Wednesday, December 14, 2016

Does It Register?

People are talking about the Golden Globes nominations, but they mean nothing. Sure, it's a fun party, but otherwise, who cares?

On the other hand, the 25 films just added to the National Film Registry, they're worth talking about.  So let's do that.  Here's the list, alphabetically, with my comments.  These films, by the way, are chosen due to their cultural, historical or aesthetic significance.

Atomic Cafe (1982).  A collection of government films from the early days of the nuclear age.  Worth including.

Ball of Fire  (1942)  I recently wrote about this.  One of my favorite Hawks comedies, and underrated.  There are already plenty of Hawks films in the Registry, but there's always room for more.

The Beau Brummels (1928)  A short from the early days of sound, starring the comedy team of Shaw and Lee.  Just by chance I recently saw it.  It's fun, but of mostly historical interest.

The Birds (1963)  Famous, and memorable, if not top-tier Hitchcock.  Why not, though I'd rather see more Hawks than Hitch.

Blackboard Jungle (1955)  No classic, but historically important, if nothing else, for breaking the song "Rock Around The Clock" and giving a boost to the rock and roll fad.

The Breakfast Club  (1985)  Ugh.  A dumb movie that apparently means a lot to people (who are now old enough to make decisions about the Registry).

The Decline Of Western Civilization (1981)  Penelope Spheeris documents the early world of L.A. punk rock. She'd make sequels, but this one is still the classic.

East Of Eden (1955) Overrated, like all of James Dean's films (he starred in three), but I guess an inevitable choice.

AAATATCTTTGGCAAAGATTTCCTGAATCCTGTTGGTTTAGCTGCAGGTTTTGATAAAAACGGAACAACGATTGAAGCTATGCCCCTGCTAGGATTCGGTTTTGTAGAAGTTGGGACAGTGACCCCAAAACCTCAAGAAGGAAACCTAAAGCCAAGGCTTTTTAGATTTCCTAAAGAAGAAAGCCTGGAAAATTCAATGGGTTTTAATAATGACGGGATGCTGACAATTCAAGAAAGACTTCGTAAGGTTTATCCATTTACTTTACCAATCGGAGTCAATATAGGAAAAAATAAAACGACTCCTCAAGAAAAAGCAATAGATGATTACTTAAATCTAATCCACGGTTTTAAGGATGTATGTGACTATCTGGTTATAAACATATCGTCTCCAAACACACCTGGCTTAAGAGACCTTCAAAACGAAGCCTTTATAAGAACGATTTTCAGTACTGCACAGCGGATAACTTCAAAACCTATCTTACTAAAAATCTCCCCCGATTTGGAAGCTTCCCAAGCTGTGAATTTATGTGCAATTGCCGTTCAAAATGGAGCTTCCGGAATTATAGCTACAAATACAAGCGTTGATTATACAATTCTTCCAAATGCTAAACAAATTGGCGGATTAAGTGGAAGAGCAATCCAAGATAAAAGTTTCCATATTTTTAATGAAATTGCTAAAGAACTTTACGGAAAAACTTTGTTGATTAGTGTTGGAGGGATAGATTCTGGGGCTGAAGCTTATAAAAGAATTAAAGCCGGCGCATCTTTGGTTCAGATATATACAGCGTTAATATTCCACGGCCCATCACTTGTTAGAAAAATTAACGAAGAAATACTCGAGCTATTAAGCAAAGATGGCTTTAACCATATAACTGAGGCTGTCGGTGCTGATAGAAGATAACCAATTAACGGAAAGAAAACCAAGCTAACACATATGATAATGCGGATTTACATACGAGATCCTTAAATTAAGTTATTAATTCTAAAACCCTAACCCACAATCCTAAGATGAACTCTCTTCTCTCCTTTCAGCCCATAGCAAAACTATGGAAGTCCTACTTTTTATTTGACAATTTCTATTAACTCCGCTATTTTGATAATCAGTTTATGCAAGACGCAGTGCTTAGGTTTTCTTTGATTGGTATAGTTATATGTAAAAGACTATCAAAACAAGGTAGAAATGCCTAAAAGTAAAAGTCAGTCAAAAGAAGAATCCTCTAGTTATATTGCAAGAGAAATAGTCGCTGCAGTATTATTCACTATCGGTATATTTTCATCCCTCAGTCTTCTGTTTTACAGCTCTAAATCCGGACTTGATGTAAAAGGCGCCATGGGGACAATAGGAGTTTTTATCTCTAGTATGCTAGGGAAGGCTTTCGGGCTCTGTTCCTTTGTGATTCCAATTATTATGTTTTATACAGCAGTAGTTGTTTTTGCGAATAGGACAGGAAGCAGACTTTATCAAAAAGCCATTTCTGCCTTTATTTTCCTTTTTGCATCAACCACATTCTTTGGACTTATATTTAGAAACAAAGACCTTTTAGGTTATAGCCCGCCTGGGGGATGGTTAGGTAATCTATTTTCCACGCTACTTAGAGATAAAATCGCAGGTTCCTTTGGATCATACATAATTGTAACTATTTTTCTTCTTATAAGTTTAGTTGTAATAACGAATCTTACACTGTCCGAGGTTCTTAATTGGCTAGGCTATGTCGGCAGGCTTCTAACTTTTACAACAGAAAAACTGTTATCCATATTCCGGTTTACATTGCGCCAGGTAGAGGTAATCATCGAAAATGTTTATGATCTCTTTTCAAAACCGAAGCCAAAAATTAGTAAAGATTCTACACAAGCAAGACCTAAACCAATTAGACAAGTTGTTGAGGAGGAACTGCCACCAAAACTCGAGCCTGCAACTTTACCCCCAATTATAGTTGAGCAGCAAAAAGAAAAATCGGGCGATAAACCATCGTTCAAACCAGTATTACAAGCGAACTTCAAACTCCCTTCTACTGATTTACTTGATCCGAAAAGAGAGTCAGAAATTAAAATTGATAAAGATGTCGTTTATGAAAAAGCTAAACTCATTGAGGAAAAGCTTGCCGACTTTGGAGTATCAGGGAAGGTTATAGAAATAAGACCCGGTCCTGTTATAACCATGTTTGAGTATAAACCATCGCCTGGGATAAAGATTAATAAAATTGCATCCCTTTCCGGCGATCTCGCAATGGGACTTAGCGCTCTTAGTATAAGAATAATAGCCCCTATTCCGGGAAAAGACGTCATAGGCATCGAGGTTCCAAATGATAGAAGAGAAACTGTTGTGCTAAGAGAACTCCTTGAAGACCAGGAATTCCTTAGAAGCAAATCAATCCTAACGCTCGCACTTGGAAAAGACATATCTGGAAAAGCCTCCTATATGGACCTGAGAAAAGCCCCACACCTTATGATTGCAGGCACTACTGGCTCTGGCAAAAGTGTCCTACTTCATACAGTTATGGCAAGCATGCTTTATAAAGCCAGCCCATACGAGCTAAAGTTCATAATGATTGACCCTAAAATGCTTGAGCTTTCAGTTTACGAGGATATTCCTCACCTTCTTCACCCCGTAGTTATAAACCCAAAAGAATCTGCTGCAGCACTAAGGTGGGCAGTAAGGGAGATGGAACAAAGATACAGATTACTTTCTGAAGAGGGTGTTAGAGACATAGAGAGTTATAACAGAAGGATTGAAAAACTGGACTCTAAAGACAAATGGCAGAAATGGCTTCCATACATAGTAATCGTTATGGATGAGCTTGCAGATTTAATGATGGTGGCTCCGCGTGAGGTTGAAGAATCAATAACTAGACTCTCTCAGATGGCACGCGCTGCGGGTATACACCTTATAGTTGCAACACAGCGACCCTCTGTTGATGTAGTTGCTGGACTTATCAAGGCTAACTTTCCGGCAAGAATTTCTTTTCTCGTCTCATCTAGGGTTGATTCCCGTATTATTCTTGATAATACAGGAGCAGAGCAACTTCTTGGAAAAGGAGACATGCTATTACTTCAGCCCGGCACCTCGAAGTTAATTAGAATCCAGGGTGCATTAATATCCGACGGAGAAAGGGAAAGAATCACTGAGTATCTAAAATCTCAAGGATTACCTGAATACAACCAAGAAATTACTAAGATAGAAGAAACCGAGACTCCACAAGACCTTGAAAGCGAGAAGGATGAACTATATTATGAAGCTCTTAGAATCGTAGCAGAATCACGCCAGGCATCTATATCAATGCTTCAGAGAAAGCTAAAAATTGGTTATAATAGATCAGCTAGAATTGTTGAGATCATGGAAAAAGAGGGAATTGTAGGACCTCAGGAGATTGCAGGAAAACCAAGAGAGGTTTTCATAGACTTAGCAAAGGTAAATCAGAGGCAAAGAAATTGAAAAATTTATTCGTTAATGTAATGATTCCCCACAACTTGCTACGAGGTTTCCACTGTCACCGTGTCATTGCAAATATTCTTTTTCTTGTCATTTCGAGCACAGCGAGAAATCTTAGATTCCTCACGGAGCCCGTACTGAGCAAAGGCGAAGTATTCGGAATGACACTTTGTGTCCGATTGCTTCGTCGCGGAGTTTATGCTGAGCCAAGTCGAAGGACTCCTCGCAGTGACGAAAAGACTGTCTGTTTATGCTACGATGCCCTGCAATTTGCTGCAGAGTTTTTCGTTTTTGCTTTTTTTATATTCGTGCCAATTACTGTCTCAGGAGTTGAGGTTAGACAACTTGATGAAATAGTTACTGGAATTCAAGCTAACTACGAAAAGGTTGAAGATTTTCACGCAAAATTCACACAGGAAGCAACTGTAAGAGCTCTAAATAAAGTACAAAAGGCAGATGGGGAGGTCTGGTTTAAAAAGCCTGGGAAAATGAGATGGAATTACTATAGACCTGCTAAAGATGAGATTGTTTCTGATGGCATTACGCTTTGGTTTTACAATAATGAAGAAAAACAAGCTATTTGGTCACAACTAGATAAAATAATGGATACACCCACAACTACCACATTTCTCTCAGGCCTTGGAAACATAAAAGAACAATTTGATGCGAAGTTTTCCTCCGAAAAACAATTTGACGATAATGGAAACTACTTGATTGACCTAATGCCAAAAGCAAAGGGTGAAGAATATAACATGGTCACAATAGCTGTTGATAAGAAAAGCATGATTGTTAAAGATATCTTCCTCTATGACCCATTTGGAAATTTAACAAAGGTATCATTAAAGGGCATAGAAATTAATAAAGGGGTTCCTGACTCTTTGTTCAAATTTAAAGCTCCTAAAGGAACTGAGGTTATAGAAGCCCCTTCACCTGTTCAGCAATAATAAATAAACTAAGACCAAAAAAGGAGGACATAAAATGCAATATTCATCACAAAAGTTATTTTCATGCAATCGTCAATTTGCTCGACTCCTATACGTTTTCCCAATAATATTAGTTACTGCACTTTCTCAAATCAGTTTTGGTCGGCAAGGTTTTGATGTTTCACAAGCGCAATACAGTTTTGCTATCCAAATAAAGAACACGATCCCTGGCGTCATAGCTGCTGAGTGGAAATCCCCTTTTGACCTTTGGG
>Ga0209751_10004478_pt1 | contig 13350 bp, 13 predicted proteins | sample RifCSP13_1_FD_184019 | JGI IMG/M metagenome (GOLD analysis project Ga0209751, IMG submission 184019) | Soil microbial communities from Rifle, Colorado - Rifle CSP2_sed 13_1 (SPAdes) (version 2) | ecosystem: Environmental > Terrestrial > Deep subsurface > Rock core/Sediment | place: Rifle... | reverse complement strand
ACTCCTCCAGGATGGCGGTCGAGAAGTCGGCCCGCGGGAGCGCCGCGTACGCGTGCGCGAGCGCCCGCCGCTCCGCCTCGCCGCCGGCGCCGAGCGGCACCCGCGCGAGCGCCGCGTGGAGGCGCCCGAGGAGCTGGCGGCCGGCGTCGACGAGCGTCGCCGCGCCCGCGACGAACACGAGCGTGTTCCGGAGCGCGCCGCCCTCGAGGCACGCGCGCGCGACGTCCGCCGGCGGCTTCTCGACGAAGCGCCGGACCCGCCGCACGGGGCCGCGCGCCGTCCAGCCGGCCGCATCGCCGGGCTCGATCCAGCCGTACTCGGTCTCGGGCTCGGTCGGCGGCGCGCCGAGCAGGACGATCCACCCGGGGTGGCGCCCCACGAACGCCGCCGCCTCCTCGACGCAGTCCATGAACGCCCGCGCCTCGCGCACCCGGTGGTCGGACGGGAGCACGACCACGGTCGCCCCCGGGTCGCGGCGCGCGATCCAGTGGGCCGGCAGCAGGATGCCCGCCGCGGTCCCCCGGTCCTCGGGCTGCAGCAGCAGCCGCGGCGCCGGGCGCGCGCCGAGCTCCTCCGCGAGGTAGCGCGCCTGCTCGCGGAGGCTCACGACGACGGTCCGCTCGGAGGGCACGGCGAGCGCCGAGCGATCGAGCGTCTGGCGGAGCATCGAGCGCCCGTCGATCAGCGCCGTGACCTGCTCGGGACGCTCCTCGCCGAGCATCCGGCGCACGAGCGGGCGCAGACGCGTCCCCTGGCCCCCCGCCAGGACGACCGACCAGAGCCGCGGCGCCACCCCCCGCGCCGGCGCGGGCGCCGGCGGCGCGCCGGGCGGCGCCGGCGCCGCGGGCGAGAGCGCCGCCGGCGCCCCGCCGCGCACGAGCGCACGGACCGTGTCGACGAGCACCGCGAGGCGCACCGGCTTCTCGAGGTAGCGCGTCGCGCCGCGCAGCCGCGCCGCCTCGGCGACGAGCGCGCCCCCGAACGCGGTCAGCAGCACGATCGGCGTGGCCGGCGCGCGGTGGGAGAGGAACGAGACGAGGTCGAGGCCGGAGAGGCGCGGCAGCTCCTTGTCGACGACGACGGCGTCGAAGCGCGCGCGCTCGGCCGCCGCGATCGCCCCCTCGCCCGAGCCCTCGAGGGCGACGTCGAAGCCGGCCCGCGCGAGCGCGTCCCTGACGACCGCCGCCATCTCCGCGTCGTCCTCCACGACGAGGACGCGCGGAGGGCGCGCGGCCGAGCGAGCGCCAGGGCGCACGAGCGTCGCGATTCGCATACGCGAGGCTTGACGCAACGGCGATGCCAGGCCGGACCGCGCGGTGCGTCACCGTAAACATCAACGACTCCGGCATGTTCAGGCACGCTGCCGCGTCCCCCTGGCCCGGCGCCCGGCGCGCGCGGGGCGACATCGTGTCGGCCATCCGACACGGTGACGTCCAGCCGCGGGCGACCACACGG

Funny Girl (1968)  I don't think that much of it, but as the film that introduced Barbra Streisand to the movie audience, I guess it's worth something.

Life Of An American Fireman (1903)  Film isn't yet a decade old and you can see how it's moving forward with this Edwin S. Porter short.

The Lion King (1994)  Not my favorite Disney animated film of the second golden age, but one of their biggest hits, and good enough to make the list, I suppose.

Lost Horizon (1937)  A long and hollow film by Frank Capra, and I love Capra.  Some have mistaken it for a classic.

Musketeers Of Pig Alley (1912)  A short by D. W. Griffith. Important in the development of film, and still has power.

Paris Is Burning. (1990)  An inside look at New York's drag scene a quarter of a century ago. Haven't seen it since it came out--I wonder how it plays today?

Point Blank (1967) A fascinating if flawed film by John Boorman, starring Lee Marvin at his Lee Marvin-est.

The Princess Bride (1987)  After commencing his directing career with three fine films, Rob Reiner stumbled with this one, which, while it has some laughs, doesn't quite work as fantasy, adventure or romance.  But there sure are a lot of people who disagree with that.

Putney Swope (1969) A comedy from Robert Downey Sr. that's not particularly good.  Perhaps its racial politics made it more striking in its day.

Rushmore (1998) Just by chance I watched it today.  We can see the beginning of the patented Wes Anderson style.  I never quite warmed to it, but there are some nice moments.